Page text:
22 September 2020
Pictured: The QEDDI team of industry-experienced biologists and medicinal chemists are translating The University of Queensland’s biomedical research into new drug candidates. Photo by UniQuest.
Eight biomedical research projects were recently awarded Biomedical Translation Bridge (BTB) funding of $6.3 million through the Medical Research Future Fund. We take a look a deeper look at the projects selected from New South Wales, Queensland, South Australia and Victoria, which have attracted a total of $13.5 million from industry contributions.
BARD1 Life Sciences secured funding for their research team to develop first-in-class SubB2M-based liquid biopsy tests to detect and monitor breast cancer.
Dr Leearne Hinch from BARD1 said: “We greatly appreciate the support of the competitive BTB program and believe this reflects the importance and commercial potential of our novel SubB2M liquid biopsy project to detect and monitor breast cancer treatment response and recurrence. The SubB2M molecule binds to a cancer-specific sugar molecule that is only found on human cancer cells, potentially enabling the development of highly-specific blood tests with low false positives. We believe that our SubB2M-based liquid biopsy tests could radically improve how breast cancer is detected and monitored, addressing this important unmet need in women’s health.”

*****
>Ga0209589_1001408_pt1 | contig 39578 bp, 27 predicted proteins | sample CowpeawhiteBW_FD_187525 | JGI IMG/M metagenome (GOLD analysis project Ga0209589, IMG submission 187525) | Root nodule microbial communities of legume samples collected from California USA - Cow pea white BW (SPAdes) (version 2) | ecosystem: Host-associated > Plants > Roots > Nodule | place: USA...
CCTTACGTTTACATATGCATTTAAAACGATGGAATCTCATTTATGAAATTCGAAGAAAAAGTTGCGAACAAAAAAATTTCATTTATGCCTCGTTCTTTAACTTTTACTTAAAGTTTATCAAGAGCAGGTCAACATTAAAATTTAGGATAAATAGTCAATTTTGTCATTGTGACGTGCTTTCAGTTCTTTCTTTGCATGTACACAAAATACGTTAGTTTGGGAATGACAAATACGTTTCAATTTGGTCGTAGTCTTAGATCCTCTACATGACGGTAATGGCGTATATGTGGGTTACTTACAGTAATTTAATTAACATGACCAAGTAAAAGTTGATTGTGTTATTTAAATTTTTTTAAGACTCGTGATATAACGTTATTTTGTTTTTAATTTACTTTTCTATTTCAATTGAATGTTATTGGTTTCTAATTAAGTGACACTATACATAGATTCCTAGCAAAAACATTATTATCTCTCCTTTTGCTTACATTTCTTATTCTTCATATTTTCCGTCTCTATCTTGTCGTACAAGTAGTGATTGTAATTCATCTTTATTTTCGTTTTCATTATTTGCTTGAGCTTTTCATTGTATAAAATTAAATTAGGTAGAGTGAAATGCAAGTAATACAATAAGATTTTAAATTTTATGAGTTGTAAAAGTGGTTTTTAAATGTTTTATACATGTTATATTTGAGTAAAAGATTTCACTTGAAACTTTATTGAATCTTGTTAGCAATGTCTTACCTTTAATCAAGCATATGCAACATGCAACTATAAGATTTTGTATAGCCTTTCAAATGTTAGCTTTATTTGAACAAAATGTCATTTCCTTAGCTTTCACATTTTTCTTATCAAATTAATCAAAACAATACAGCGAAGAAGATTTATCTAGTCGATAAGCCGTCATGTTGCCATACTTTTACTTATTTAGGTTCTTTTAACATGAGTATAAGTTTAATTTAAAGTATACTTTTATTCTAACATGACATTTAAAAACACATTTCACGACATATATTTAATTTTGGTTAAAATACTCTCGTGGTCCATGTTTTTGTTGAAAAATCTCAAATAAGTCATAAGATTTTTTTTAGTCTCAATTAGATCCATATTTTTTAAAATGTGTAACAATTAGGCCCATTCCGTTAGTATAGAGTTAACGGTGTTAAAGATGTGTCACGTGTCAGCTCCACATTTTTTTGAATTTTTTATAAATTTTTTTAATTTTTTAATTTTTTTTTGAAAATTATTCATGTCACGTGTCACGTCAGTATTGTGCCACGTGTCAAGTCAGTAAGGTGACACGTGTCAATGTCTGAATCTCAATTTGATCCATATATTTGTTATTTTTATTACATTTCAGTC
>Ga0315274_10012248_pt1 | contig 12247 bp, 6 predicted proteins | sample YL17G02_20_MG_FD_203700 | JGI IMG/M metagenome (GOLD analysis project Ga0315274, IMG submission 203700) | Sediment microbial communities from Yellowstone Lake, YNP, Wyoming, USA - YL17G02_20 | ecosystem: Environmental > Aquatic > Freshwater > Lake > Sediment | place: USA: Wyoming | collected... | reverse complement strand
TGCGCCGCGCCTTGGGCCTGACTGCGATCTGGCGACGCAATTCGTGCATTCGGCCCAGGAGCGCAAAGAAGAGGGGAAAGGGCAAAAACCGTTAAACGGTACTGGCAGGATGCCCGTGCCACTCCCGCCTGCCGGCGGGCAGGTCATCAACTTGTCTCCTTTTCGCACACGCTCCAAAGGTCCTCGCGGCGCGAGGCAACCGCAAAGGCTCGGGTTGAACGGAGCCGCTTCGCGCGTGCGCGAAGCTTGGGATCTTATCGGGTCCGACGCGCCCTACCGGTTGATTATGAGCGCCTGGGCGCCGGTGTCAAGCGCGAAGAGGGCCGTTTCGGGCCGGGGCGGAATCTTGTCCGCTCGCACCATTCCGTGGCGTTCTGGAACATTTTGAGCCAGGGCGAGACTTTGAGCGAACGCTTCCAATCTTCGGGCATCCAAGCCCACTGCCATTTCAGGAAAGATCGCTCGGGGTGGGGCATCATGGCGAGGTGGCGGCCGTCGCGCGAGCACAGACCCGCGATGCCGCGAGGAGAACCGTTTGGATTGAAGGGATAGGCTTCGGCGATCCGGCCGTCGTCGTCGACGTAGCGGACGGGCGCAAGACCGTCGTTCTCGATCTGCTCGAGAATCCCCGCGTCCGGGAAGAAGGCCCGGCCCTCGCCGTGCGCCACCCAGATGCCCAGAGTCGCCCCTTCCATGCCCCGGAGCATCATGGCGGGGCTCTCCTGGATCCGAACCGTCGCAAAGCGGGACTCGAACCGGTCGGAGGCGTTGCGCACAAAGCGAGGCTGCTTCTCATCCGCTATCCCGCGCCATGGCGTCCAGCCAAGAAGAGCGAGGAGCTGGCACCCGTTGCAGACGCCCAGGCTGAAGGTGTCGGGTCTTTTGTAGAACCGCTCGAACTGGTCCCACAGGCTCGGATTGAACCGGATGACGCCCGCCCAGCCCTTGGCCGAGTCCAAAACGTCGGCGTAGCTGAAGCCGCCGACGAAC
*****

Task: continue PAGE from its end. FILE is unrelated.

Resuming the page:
Biotech company Cincera Therapeutics Pty Ltd, received funding to progress research to develop a drug to treat severe and life-threatening obesity-related health conditions such as NASH, an advanced form of non-alcoholic fatty liver disease, which can lead to liver failure or cancer.
Dr Michael Bettess from Cincera said, “While weight loss and healthy lifestyle are important to ease the stress that toxic fat accumulation can place on an organ, this isn’t always sufficient to repair the damage the disease has already done – especially in the more severe cases. We’re going a step further at Cincera, aiming to create a new drug that blocks the production of toxic or ‘bad’ fats and increases the level of ‘good’ or healthy fats in the body and our research shows these good fats can promote disease modifying responses that may help treat the damage done to the organ.”
South Australian-based medical technology company LBT Innovations is developing the Company’s APAS®-AMR analysis module to be used for antibiotic susceptibility testing (AST) and assessment of antimicrobial resistance (AMR).